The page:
crowds, whereas ticket scalping is an illegal
I should like to ask the authors of this letter
if thp ) r"i f ixrthefo , kQ "0nr ... nt. . rn

Before a capacity crowd in Hill
Auditorium last night, Miss Grace
Moore opened the 63rd annual Choral
Union Series. Miss Moore, with ac-
companist Isaac Van Grove at the
piano, opened her program with a
group of four songs from Shake-
speare, each set by a different com-
poser. Then followed four songs in
French, "Phydele" by Duparc,"Ouvre
ton Coeur" from Bizet's opera "Car-
men," a vocal setting of Arensky's
"Waltz", and "Toi Seul" by Tschai-
kowsky. In reponse to applause, Miss
Mpore offered as an encore "Mi Chi-
amo Mimi" from Puccini's opera "La
Following intermission, Mr. Van
Grove appeared for a brief piano re-
cital offering "La Maja y el ruisenor"
from "Goyescas"' by Granados, the
"Danse Apache" from Wolf-Ferrari's
"Jewels of theMadonna" in his own
arrangement, and as an encore a
"Dance" by Debussy.
Miss Moore then reappeared to
conclude the program with "Spring
Voices" by Roger Quilter (Dedicated
to Miss Moore), "Tus ojos negros" by
the Spanish composer DeFalla, "My
Curly-Headed Babbie" by Clutsam,
"Serenade" by the American John
Alden Carpenter, and as a grand fi-
nale, "Un bel di" from Puccini's
"Madame Butterfly." As encores,
Miss Moore added two well-worn, but
apparently still popular, songs from
her own repertoire, "Ciribiribin" and
"One Night of Love," the latter,-oh
yes, from the picture of the same
From an artist of Miss Moore's
alleged standing, I received a very
bitter disappointment. I have never
heard any singer show such obvious
disregard toward the technics of
phrasing, enunciation, and intona-
tion. Matters of such kind should
be second nature to any musician
Interpretation is all that could be
argued in the case of a truly fine
In songs of continually shifting key
level, Miss Moore proved she was
utterly unable to cope with problems
of intonation. In songs of the simpler
type such as Quilter's "Come Away,
Death!" the fault was noticeable:
Enunciation was 'another item that
could not be overlooked. Whether
it was the fault of the room (and
this I doubt) or the occasionally too-
loud accompaniment I cannot say.
But the result was not a happy one.
Another of Miss Moore's tenden-
cies was in matter of glissandos from
low notes to a high one, on vowel
sounds. For example she would start
an "ooo" sound and sweep it up-
ward in a most disquieting manner
,all the time sacrificing beauty of
vocal line for effect.
The highlight of thee program, with-
out a doubt, was Miss Moore's ver-
sion of "My Curly Headed Babbie."
In this she demonstrated that she
was papable of singing' songs of the
very light nature to every one's sat-
isfaction. The intonation was good,
the phrasing adequate, and her man-
ner of expression graceful. It was
confections of this sort that best
suited Miss Moore's ability, things
that did not tax a faulty vocal tech-
-J. J. Houdek
Purge In Army.t..
From Washington comes a dispatch
telling of "many" officers, ranging
from Second Lieutenants to Major
Generals, being relieved of their com-
mands as an aftermath of the Louis-
iana war games. "Numerous" others
are slated to go in what, it is indi-
cated, will be the most drastic of
shakeups in our army's history.,
Even those Congressmen who have
protected their pets in the past will
be hard put to find anything unfair
about gauging the competency or in-
competency of an officer by his

handling of troops in the field. Cer-
tainly, if an officer can't come up to
scratch under simulated war condi-
tions, there is every reason to believe
he would make a worse showing in
actual combat. He should go.
If a business house loads itself
down with incompetent executives,
it gets hardening of the arteries and
starts on the road to bankruptcy.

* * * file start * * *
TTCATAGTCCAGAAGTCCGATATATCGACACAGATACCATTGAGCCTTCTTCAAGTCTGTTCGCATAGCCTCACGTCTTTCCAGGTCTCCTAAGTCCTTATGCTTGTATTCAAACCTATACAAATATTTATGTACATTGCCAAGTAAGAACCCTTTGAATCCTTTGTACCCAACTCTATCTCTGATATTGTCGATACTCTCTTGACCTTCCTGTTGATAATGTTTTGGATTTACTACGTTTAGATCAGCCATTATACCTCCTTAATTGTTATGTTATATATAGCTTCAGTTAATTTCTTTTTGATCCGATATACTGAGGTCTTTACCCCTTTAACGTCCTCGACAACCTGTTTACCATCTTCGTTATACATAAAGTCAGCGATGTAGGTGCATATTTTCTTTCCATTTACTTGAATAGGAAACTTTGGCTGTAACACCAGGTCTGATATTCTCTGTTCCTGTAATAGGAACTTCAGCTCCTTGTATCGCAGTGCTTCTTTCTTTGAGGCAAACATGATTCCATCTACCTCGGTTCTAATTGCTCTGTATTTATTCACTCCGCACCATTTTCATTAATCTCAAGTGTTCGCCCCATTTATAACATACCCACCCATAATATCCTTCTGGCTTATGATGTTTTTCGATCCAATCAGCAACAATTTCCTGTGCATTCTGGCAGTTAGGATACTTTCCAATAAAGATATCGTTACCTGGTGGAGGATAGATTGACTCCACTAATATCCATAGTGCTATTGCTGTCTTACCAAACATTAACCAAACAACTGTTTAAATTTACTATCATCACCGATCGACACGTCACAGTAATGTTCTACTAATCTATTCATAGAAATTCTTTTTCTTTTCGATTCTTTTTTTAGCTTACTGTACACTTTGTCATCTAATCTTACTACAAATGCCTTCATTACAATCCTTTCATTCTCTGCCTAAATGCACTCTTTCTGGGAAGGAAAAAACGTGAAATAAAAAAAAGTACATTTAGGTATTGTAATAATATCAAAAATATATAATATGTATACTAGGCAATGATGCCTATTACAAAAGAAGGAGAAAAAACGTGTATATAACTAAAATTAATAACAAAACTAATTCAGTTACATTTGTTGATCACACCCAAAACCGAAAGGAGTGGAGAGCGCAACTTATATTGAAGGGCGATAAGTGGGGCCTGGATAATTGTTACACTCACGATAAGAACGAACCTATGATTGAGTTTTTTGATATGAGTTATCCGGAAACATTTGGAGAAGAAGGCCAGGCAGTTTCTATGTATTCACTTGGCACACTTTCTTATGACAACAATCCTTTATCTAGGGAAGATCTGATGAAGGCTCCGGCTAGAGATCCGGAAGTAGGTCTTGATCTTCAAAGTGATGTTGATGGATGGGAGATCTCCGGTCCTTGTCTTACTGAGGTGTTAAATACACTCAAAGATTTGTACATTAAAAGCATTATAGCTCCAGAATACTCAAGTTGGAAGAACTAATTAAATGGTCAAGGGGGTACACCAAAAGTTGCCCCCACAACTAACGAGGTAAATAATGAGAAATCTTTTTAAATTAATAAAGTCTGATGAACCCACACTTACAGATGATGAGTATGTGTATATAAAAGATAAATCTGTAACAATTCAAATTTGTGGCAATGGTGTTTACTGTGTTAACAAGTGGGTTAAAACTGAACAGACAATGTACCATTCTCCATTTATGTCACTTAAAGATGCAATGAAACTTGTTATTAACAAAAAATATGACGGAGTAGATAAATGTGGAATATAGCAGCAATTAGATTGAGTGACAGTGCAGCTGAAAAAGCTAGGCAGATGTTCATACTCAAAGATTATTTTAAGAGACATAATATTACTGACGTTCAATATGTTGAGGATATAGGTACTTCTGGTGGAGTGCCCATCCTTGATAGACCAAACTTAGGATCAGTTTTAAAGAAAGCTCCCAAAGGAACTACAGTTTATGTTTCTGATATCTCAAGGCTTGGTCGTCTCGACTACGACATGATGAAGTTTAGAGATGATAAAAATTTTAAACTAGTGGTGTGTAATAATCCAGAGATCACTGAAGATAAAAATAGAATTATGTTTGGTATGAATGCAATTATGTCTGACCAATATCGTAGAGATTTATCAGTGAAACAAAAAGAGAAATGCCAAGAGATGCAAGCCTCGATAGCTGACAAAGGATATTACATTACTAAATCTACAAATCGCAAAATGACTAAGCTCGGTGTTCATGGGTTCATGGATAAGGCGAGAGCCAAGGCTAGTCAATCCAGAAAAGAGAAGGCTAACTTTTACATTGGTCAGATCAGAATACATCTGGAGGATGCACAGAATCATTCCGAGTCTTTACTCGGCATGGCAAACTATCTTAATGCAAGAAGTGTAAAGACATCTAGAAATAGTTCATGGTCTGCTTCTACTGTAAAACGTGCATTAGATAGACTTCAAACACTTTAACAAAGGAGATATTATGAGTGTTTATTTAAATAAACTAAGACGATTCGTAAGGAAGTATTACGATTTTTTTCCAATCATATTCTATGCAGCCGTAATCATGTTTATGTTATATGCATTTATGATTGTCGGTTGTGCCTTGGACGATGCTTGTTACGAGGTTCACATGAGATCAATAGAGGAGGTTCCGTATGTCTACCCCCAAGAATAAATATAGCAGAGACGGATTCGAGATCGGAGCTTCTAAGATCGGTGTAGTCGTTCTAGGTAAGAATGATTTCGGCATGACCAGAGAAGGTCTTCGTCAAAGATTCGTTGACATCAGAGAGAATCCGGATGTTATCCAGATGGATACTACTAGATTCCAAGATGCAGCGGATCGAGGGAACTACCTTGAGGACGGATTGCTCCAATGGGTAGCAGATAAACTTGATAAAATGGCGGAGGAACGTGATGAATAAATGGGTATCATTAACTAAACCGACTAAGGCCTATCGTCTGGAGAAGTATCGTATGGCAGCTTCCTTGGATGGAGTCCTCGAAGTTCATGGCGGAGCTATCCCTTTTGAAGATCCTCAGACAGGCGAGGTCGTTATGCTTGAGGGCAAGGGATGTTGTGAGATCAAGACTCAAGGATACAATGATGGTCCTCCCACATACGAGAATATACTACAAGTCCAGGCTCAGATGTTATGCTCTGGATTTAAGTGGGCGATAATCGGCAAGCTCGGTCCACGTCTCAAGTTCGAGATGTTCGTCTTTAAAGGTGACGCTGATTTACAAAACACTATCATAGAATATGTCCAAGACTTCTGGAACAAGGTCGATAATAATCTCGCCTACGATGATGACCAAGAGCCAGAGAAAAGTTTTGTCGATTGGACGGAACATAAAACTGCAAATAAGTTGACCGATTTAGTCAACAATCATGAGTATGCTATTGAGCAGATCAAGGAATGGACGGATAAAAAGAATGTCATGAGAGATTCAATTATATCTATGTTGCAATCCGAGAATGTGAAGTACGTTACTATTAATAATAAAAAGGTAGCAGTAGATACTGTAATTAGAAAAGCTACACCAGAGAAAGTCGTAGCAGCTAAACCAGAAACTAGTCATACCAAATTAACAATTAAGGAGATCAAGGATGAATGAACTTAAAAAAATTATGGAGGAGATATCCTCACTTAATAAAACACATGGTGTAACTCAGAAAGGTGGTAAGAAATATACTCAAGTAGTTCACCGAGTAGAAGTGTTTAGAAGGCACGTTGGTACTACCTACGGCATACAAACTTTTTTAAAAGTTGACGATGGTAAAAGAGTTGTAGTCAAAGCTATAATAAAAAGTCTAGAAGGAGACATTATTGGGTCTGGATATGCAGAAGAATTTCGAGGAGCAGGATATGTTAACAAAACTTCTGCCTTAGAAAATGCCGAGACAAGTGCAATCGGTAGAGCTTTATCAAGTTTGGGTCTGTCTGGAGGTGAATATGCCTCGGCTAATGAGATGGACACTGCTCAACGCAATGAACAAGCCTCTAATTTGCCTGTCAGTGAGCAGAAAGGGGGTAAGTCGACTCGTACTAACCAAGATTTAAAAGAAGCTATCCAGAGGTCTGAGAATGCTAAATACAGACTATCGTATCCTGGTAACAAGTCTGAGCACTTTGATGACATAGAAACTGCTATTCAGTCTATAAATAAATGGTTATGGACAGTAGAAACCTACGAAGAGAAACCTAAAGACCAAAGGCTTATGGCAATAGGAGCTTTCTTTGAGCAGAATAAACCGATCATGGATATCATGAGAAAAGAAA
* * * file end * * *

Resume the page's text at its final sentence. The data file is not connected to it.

But in an army, this bankruptcy is
delayed until war comes. Then the
ones who pay are not the incompe-
tent officers sotmuch as the men in
the ranks and the nation.
In the first year of the first World
War, Marshal Joffre sent 138 gen-
erals to the boneyard. Military men
have pointed out that, if the French
had done some discarding in the
present war, they would have made
a better showing against the Ger-
mans than they did.
It is axiomatic that an army should
purge itself to some degree in pre-
paring for war. Authoritative mili-
tary writers in this country have said
that our army needs a good purge.
Hanson Baldwin, the New York
Times military expert, writes that
"especially general officers and colo-
nels must be weeded out, it is held,
if we are to have a battle-worthy
-St. Louis Post-Dispatch


"-And don't leave more than a dime
just laugh at you if you

tip, Otis-you1
leave more-"

know they

By Lichty


. ,.., '


Is A Necessary Evil.

0 *

I "-m" -- I I . - -- - Mo.". !

COLUMNS of yesterday's Daily was
a proposal for preventing inflation without re-
sorting to an over-all price ceiling. Suggested.
by Marriner S. Eccles, chairman of the Board
of Governors of the Federal Reserve System, it
calls for an intelligent taxation program, reduc-
tion of buying power by the sale of government
bonds and stamps, granting of authority to the
Reserve System to deal with excess bank reserves
and curtailment of installment buying. It is
admittedly an appeal to "traditionally functional
methods of price control."
Both Eccles and Edmund J. Grossberg, who
ably presentedl the plan in the Daily, represent
examples of the "business as usual" type of
thinking. They fail to realize that the United
States is no longer operating under normal,
peace-time conditions. The nation is geared to
total defense. The threat of inflation must be
met by prompt decisive action. Prices are con-
stantly on the rise. Mr. Grossberg's allegation
that the price increase is caused by an excess
of consumer purchasing power with a correspond-
ing shortage of goods is/an exaggeration. Un-
doubtedly it is true in the case of luxury goods.
But it does not explain the rise in the prices of
plentiful foodstuffs and other basic commodities.
Voluntary savings and some prohibitive meas-
ures, like those suggested by Eccles, may solve
the luxury price increase, but they won't stop
the price increase for basic goods. There is also
the problem of the unwarranted increase in
FURTHERMORE, the accusation that an over-